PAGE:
6 Things I Wish I Knew About Real Estate When I First Bought A Home

Buying your first home is an incredible experience, but it’s also a pretty terrifying one. By definition, you haven’t bought a home before! It’s also likely that the advice your family tries to give you will be frustratingly outdated, and friends who have already bought their own place will have specific experiences or budgets that are very different from your own. 

It’s made scarier by the fact that making a mistake could actually cost you quite a lot of money, and the process seems very complicated at first glance. 

With this in mind, I’ve compiled a list of things I wish I had known about real estate when I first bought a house. They range from tips to do with the house itself, to the people involved in selling us that house, including lawyers and surveyors. These hints will hopefully make the process feel far less daunting, and help you find the dream home that you deserve the first time around rather than the second or the third!

Consider the Extra Costs
With how much it costs to buy a house, you could be forgiven for hoping that’s all you’d have to spend. However, there are actually multiple extra costs you ought to budget for when buying your first home. Some are more obvious, such as paying for a lawyer or paying for a removals company to take your stuff to the new place. 

However, some are not so obvious. For example, remember that if you’re currently renting a furnished property, you’re going to have to find new furniture! This includes things you might not think of at the time, like coat hooks or light bulbs. On a related note, remember that nothing in your new home that you saw in the viewing is guaranteed to be there when you move in unless you have been explicitly told it will be there. For example, don’t rely on a set of shelves or a lampshade to be there! Make sure you ask your realtor exactly what will be included when you’re viewing the property. This will save you from having to make last-minute purchases that you haven’t budgeted for. 

Luckily, some of these extra costs can be lowered or even removed entirely with a little bit of forward planning. In the example above, see if you can get some of that new furniture for free! Ask around friends and family and find out if they have old stuff in their garage or attic that they’ve been meaning to get rid of. In addition, you can also look on the ‘freecycle’ site for the area (usually either on Facebook or Craigslist) to see if anybody near your new property wants to give anything useful away. This is also much more environmentally friendly!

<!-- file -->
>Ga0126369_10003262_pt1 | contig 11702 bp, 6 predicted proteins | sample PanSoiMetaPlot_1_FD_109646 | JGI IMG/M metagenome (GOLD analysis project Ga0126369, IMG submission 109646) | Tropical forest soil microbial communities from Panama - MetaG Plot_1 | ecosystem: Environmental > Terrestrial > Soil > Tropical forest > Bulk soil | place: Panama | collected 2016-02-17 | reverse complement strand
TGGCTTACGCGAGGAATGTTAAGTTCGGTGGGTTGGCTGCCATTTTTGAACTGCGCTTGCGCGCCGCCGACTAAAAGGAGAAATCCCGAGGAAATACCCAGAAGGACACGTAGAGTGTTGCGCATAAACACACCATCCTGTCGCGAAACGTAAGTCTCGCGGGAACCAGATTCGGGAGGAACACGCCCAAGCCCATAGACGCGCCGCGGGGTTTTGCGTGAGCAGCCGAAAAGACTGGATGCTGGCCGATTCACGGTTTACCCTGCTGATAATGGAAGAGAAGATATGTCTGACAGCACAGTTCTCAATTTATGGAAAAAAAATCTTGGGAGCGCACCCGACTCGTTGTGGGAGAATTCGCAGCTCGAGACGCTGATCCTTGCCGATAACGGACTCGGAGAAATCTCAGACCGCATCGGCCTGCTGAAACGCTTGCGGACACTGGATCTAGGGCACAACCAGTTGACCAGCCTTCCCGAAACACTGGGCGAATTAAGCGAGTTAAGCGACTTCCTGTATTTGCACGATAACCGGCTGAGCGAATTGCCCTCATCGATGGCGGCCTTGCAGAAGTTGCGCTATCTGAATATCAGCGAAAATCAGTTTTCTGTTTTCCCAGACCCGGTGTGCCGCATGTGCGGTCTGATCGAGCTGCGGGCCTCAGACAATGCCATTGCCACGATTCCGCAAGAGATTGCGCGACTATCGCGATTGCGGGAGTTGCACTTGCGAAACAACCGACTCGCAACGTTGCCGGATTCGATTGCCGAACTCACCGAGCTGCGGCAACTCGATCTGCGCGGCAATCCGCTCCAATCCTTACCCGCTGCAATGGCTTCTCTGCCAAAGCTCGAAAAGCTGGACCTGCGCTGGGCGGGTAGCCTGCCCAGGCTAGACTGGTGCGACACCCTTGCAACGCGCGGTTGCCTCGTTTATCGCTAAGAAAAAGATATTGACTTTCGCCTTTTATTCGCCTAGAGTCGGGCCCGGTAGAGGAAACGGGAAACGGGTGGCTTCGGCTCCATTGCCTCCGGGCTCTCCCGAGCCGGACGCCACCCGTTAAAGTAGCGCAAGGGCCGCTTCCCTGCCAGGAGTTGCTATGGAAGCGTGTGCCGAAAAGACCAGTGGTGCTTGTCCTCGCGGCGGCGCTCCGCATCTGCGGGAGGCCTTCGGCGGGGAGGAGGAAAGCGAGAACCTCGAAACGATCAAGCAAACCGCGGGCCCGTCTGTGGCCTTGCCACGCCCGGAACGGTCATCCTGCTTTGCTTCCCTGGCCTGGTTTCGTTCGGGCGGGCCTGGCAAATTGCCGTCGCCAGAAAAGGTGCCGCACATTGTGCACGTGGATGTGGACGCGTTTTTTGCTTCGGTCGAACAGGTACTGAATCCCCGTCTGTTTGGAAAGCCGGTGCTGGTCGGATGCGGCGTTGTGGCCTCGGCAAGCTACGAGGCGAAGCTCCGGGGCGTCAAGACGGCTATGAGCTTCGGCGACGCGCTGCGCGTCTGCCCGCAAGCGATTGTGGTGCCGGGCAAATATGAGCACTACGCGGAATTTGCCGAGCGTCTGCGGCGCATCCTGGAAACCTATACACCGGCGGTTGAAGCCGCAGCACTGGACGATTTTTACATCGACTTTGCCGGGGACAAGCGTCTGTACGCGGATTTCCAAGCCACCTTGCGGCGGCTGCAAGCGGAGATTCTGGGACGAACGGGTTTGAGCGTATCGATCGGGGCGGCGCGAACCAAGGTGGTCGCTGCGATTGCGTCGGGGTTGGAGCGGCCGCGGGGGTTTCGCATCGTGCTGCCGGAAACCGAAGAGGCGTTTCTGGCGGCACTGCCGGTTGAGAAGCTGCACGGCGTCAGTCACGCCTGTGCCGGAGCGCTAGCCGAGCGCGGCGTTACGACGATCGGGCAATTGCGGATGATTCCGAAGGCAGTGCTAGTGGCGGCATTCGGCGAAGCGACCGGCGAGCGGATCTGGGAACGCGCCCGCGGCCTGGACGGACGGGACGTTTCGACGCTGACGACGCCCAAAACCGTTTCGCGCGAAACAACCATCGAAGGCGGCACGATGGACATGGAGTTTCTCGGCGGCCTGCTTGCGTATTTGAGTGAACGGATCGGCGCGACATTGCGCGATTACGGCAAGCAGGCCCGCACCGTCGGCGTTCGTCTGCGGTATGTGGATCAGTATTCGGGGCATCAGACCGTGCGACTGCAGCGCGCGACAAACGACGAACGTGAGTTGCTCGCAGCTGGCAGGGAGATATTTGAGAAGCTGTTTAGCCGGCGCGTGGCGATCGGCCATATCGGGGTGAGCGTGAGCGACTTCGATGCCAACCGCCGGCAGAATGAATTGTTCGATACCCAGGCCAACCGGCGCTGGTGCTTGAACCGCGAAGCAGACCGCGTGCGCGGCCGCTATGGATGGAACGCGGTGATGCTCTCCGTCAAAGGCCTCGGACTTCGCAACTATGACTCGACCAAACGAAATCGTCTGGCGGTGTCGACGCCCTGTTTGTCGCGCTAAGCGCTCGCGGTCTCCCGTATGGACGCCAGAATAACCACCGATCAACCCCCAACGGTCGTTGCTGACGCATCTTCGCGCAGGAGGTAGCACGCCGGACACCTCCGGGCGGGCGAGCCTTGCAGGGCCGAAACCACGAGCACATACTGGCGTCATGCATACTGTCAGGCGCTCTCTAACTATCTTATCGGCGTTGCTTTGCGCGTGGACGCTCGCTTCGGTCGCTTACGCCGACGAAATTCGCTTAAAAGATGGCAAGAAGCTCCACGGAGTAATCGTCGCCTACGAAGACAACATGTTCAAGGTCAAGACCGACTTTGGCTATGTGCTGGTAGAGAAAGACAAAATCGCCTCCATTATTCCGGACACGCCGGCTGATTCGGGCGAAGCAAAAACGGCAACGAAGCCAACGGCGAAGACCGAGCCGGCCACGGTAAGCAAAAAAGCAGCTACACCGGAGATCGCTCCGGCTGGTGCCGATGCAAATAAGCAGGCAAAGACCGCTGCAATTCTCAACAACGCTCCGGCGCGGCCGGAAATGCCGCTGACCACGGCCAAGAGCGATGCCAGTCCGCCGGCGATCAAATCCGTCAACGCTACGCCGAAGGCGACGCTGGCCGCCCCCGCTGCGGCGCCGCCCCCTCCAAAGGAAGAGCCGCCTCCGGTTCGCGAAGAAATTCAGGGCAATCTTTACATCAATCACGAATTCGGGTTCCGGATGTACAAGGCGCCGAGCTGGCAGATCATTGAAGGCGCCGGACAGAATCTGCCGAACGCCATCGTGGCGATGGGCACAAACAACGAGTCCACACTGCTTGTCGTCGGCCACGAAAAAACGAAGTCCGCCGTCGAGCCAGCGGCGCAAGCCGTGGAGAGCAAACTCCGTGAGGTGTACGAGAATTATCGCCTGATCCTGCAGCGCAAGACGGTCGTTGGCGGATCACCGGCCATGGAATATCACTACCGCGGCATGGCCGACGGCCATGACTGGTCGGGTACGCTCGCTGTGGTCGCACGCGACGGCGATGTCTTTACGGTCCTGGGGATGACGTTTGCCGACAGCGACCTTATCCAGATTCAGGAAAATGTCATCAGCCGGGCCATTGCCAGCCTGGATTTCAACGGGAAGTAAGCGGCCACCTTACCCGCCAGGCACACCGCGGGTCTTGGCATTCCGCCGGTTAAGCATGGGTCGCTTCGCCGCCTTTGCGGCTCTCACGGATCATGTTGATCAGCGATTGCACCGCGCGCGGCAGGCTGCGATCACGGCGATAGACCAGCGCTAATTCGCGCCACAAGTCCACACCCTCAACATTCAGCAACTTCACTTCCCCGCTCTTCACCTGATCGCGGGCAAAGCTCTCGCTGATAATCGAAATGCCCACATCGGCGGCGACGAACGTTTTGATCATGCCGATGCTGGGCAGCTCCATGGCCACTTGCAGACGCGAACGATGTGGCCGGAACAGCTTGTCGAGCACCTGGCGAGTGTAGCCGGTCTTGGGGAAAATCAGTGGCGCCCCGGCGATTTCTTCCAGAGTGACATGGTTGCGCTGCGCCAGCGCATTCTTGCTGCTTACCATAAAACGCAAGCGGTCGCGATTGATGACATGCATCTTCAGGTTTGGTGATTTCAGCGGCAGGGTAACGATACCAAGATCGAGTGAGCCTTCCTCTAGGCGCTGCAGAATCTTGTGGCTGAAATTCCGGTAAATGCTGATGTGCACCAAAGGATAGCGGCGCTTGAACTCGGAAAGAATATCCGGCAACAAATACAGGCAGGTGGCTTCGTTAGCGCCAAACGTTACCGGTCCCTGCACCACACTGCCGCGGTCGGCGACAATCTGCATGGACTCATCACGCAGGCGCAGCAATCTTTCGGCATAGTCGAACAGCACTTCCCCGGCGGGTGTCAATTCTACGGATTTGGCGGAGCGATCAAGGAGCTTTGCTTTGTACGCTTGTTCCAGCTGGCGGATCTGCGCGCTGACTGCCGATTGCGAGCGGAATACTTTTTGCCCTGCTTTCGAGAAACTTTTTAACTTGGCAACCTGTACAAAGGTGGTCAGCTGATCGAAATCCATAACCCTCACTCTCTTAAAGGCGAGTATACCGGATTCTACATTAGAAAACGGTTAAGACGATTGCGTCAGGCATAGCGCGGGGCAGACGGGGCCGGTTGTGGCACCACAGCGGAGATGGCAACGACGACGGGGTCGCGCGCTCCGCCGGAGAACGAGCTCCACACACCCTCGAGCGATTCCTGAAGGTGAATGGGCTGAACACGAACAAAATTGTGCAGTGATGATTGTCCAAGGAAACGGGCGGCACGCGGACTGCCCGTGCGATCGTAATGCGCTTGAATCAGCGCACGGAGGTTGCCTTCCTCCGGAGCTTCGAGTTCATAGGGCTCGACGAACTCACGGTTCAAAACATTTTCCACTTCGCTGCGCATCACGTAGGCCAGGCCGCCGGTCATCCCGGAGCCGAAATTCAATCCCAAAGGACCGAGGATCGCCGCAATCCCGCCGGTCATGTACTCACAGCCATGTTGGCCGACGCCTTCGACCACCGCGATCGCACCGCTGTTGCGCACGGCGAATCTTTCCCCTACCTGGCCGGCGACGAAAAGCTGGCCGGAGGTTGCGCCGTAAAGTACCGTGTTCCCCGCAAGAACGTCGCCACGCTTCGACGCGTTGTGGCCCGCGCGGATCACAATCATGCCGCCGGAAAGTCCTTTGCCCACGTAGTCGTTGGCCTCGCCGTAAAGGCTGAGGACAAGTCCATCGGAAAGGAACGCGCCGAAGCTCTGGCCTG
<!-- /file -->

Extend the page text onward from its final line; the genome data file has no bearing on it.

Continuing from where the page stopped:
Explore the Area
The phrase ‘location, location, location’ is a cliché for a reason! You can fix most things about a new place, but you can’t move it to a new location. Make sure you do all the research you possibly can on the area your new place means. This means both on foot and online. 

On foot, go around knocking on doors! If you’re polite and explain your reasons, most people will be happy to speak with you briefly about the area (and if they aren’t, maybe you don’t want those people for neighbours!). 

If there are parks or green spaces around, visit them too. The same goes for local bars, restaurants, whatever! Really try to picture what your life would be like living in this area, and how you would spend your time. Do you enjoy the ambience of the local places? Can you see yourself spending a lot of time in them? If not, then even if you love a property with all your heart, then it might not be your new home. 

Keep an eye out for the small things as well as you walk around the neighbourhood – are the cars clean? Is there graffiti everywhere? Is garbage left in the street? If you’re completely new to an area, it might be a good idea to even stay in a hotel or rent an Airbnb for a night or two to really get a feel for the place. 

Online, make use of all the data available for your area – you should be able to find crime statistics, information on local schools, and even noise level checks. There’s nothing worse than moving into your dream house and realising that it comes with alarms at all hours of the night or is in an area that is very prone to burglary. You can also try to find out what is due to be built in the area – you don’t want to have a beautiful view destroyed by a new high-rise in a few months! These simple checks will stop you from being caught out, and help you find the first home that is really perfect for you.

View at Different Times of the Day
Related to the above, make sure to view the property at different times of the day, including exploring the neighbourhood. We all know those areas that are lovely while the sun is up, but once it’s dark become loud, drunken, or even dangerous. There are different advantages to viewing at different times. For example, daylight makes it easier to spot any flaws in the property, particularly in the loft or attic where you can check the integrity of the timber. Plus, you might have a new potential neighbour with noisy children and you’re most likely to find out about those in the early hours of the morning or the late afternoon. 

On the flip side, if any of your neighbours will be playing loud music or getting into loud domestic arguments, you’re most likely to find out about that at night. It’s always a particularly good idea to look at the bedrooms after the sun has gone down – you don’t want to find out about a streetlight right outside the bedroom window on your first night in a new home!